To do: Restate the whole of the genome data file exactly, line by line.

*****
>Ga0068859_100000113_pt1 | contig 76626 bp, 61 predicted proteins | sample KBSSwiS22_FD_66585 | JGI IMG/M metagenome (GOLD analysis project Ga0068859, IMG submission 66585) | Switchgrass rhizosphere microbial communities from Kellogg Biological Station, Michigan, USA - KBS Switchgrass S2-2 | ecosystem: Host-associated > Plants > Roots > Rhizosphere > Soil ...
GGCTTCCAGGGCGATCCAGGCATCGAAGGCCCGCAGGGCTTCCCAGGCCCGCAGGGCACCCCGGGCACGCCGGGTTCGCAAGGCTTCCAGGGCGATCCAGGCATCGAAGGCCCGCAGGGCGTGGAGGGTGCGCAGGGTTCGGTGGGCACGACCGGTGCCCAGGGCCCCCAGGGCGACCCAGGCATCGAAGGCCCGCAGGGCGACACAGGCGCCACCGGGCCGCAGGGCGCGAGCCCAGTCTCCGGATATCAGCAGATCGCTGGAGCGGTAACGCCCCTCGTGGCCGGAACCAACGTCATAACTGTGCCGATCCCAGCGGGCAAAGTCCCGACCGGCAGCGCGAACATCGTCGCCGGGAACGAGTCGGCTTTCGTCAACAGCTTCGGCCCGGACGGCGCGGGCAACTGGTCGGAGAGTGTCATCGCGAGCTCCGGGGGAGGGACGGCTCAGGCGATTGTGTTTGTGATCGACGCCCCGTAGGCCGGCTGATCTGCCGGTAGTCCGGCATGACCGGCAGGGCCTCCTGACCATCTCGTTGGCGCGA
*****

>Ga0068859_100000113_pt1 | contig 76626 bp, 61 predicted proteins | sample KBSSwiS22_FD_66585 | JGI IMG/M metagenome (GOLD analysis project Ga0068859, IMG submission 66585) | Switchgrass rhizosphere microbial communities from Kellogg Biological Station, Michigan, USA - KBS Switchgrass S2-2 | ecosystem: Host-associated > Plants > Roots > Rhizosphere > Soil ...
GGCTTCCAGGGCGATCCAGGCATCGAAGGCCCGCAGGGCTTCCCAGGCCCGCAGGGCACCCCGGGCACGCCGGGTTCGCAAGGCTTCCAGGGCGATCCAGGCATCGAAGGCCCGCAGGGCGTGGAGGGTGCGCAGGGTTCGGTGGGCACGACCGGTGCCCAGGGCCCCCAGGGCGACCCAGGCATCGAAGGCCCGCAGGGCGACACAGGCGCCACCGGGCCGCAGGGCGCGAGCCCAGTCTCCGGATATCAGCAGATCGCTGGAGCGGTAACGCCCCTCGTGGCCGGAACCAACGTCATAACTGTGCCGATCCCAGCGGGCAAAGTCCCGACCGGCAGCGCGAACATCGTCGCCGGGAACGAGTCGGCTTTCGTCAACAGCTTCGGCCCGGACGGCGCGGGCAACTGGTCGGAGAGTGTCATCGCGAGCTCCGGGGGAGGGACGGCTCAGGCGATTGTGTTTGTGATCGACGCCCCGTAGGCCGGCTGATCTGCCGGTAGTCCGGCATGACCGGCAGGGCCTCCTGACCATCTCGTTGGCGCGA